Grandma knows best: Online knowledge contribution

Today, one of my group members stained my suede jacket with permanent marker whilst discussing our business idea. After panicking, the first thing I did is type the sentence “how to get ink out of suede” into Google. The pages I end up at are online communities, in which people share their experiences on the same problem and provide me with the knowledge I need to remove the stain. This example might sound very familiar to you: There are more than 2550 of such communities worldwide! These online knowledge sharing platforms provide a space for social interaction where individuals can obtain knowledge and feedback and exchange opinions on certain topics, such as stain removal.

Considering the relevance and growth of these online communities, much research has explored the underlying reasons for individuals to contribute. Naturally, the information is useful to me, because I want to remove the stain. However, why do individuals want to help me by sharing their knowledge? Ye, Feng and Choi (2015) attempt to understand knowledge contribution by exploring the effect of community and leader support.

The authors draw upon two theories to develop their hypotheses. First is the social exchange theory, stating that individual participate in knowledge sharing because they expect benefits from it. Second is the organisational support theory, which posits that organizational and supervisor support predict the behavior of community members. Subsequently, they expect that perceived community as well as leader support are positively related to knowledge contribution, influenced by four factors shown in Figure 1.

Screen Shot 2016-02-23 at 16.41.00.png

Figure 1: Model of hypotheses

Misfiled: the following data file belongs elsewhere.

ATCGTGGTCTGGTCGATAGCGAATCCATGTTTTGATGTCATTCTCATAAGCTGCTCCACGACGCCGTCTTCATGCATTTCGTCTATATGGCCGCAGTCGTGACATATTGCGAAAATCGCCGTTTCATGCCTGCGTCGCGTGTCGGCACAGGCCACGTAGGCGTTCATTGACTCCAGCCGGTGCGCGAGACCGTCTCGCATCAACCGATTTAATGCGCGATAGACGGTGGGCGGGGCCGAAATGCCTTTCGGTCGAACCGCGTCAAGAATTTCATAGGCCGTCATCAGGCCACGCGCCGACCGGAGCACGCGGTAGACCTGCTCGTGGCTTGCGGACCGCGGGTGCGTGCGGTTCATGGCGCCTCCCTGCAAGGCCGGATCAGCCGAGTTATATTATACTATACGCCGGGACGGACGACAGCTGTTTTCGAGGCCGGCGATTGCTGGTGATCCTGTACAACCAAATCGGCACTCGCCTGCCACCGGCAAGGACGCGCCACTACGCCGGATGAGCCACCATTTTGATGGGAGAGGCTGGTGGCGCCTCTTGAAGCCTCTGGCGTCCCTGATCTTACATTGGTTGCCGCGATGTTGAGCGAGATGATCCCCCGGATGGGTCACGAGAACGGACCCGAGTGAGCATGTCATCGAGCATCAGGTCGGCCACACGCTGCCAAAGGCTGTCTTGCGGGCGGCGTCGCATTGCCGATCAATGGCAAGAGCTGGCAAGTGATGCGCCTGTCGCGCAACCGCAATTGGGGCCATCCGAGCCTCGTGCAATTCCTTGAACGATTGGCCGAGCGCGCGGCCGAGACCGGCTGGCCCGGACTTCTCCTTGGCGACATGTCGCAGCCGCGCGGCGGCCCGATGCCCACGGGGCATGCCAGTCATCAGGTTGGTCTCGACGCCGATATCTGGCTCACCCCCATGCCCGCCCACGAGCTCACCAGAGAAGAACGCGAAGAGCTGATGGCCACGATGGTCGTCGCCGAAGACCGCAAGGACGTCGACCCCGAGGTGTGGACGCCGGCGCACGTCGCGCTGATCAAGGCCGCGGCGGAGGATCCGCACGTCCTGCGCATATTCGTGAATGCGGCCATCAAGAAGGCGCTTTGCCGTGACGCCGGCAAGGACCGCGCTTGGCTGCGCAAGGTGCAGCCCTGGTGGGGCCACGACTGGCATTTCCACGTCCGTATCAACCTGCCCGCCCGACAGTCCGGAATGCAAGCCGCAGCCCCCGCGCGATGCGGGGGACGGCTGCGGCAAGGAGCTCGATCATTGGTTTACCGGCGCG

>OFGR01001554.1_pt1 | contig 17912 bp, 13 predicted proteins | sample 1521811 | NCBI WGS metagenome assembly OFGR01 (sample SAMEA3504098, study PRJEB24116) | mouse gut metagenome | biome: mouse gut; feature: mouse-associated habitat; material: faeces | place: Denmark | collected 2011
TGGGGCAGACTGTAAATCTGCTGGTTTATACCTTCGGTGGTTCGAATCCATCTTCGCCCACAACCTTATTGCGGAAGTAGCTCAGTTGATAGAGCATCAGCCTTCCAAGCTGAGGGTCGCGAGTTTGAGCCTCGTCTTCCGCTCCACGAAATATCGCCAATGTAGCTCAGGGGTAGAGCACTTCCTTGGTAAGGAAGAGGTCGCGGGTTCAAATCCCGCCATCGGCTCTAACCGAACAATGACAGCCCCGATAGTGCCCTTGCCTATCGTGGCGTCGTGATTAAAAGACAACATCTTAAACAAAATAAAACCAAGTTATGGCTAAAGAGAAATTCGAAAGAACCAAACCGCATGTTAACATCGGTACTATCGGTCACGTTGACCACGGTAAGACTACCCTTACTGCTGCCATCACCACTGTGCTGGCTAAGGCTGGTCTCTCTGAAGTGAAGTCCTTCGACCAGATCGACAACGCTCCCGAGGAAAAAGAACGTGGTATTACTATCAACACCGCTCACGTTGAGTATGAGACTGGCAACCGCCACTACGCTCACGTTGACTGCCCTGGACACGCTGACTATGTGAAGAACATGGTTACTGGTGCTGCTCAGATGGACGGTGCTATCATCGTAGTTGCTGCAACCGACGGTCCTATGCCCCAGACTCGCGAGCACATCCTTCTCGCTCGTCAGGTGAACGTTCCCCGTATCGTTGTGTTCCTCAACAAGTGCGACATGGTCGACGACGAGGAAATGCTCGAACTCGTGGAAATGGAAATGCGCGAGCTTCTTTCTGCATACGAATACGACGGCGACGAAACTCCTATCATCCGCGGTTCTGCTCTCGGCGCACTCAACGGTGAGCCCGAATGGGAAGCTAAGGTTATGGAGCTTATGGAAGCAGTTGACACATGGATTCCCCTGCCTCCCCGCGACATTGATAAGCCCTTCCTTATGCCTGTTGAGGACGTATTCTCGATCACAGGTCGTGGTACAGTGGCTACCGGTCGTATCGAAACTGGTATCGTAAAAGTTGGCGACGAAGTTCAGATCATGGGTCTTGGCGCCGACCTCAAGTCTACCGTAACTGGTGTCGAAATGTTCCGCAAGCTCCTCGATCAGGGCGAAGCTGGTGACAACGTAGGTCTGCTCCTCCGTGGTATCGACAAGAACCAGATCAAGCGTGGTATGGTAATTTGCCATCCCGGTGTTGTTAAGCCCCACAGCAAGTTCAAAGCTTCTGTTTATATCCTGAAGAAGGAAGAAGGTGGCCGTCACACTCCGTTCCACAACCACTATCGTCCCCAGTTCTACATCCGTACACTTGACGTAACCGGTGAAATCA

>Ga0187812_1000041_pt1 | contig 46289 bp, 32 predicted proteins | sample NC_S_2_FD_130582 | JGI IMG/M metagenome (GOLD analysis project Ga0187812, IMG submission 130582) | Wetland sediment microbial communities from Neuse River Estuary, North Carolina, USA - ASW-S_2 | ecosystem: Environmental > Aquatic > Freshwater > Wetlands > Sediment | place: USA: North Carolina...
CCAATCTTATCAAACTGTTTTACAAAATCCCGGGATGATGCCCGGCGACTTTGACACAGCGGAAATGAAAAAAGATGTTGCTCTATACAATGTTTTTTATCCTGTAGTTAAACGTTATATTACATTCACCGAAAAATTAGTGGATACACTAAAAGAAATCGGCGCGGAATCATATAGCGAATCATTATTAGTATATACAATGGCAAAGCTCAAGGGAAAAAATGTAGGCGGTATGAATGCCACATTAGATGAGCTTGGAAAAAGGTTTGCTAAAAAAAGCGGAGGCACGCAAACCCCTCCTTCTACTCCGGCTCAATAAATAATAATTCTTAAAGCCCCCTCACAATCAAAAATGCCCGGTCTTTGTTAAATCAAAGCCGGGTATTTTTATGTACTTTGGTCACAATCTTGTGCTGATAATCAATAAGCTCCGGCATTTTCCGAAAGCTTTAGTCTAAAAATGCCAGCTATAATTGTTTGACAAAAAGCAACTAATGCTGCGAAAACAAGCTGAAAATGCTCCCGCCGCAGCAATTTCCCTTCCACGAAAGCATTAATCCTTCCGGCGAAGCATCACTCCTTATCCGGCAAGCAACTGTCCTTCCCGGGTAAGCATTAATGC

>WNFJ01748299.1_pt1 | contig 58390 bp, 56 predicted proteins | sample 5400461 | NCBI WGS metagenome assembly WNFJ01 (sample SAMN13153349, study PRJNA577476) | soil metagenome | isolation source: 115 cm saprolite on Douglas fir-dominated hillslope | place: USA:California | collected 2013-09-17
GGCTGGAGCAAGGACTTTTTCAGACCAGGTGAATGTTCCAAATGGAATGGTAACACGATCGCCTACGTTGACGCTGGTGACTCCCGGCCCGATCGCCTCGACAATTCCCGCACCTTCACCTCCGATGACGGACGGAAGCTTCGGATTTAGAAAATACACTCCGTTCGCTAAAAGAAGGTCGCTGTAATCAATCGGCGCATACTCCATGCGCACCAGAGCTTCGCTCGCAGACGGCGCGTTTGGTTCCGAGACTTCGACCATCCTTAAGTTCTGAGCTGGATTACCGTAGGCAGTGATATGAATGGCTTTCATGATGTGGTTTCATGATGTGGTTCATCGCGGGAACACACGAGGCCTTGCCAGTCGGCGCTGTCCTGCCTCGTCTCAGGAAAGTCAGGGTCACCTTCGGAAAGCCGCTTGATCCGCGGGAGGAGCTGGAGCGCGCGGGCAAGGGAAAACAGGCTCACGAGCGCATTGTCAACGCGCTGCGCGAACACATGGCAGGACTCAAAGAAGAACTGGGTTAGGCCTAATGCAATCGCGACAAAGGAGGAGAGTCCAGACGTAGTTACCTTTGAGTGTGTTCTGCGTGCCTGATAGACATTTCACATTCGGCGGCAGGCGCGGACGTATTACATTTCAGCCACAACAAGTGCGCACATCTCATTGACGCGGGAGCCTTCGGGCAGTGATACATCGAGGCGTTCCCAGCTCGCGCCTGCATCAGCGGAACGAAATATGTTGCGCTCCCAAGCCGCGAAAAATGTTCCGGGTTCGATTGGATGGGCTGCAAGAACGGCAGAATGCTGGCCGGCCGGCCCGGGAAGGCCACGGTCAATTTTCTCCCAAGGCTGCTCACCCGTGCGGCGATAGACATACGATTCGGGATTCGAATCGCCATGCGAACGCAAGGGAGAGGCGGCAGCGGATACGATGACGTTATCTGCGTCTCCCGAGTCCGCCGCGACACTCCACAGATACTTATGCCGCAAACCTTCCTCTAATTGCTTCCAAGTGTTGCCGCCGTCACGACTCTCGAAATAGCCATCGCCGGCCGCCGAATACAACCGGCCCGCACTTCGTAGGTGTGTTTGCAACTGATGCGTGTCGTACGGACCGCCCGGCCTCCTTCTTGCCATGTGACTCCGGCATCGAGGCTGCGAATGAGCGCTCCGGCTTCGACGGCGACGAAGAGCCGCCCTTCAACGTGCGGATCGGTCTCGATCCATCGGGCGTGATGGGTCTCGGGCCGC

Based on 214 surveys from online community users, Ye, Feng and Choi (2015) found evidence to support all their hypotheses. This is insightful on both academic and practical level. Academically, the authors adopt a different perspective than previous literature, identify important antecedents and underlying mechanisms and extend the theory of organizational support to online knowledge contribution. Practically, the most important finding is the effect of leadership and community support on individuals’ contribution. Currently, motivating members to share experiences and ideas is a challenging task for most service providers and e-commerce websites. Highlighting the presence and recognition of a forum leader and other members could therefore play a major role for the success of online forums. There are several useful suggestions:

  • Display the online status of the forum leader to community members
  • Let peers rate and review each other’s contributions
  • Enhance social perceptions and interactions by including personal/social information of peers and leader

Screen Shot 2016-02-23 at 17.52.49.png

Figure 2: Summary of the academic and practical implications

Looking back to the forum I visited to remove the stain out of my jacket, I realize that they had already implemented most of these practical finding to a certain extent:

  1. They have (a fictional) forum leader: Grandma
  2. They allow comments and “likes”
  3. They display personal/social information of peers through profiles

Nonetheless, there are still many opportunities to enhance and sustain the sharing of online knowledge for this and the other 2250 communities worldwide and it is safe to say that the paper by Ye, Feng and Choi (2015) takes significant steps for doing so.

 Screen Shot 2016-02-23 at 17.39.48.pngFigure 3: Visual of the Dutch online knowledge community ‘Oma Weet Raad’


Source: Ye, H.J., Feng, Y. and Choi, B.C., 2015. Understanding knowledge contribution in online knowledge communities: A model of community support and forum leader support. Electronic Commerce Research and Applications, 14(1), pp.34-45.

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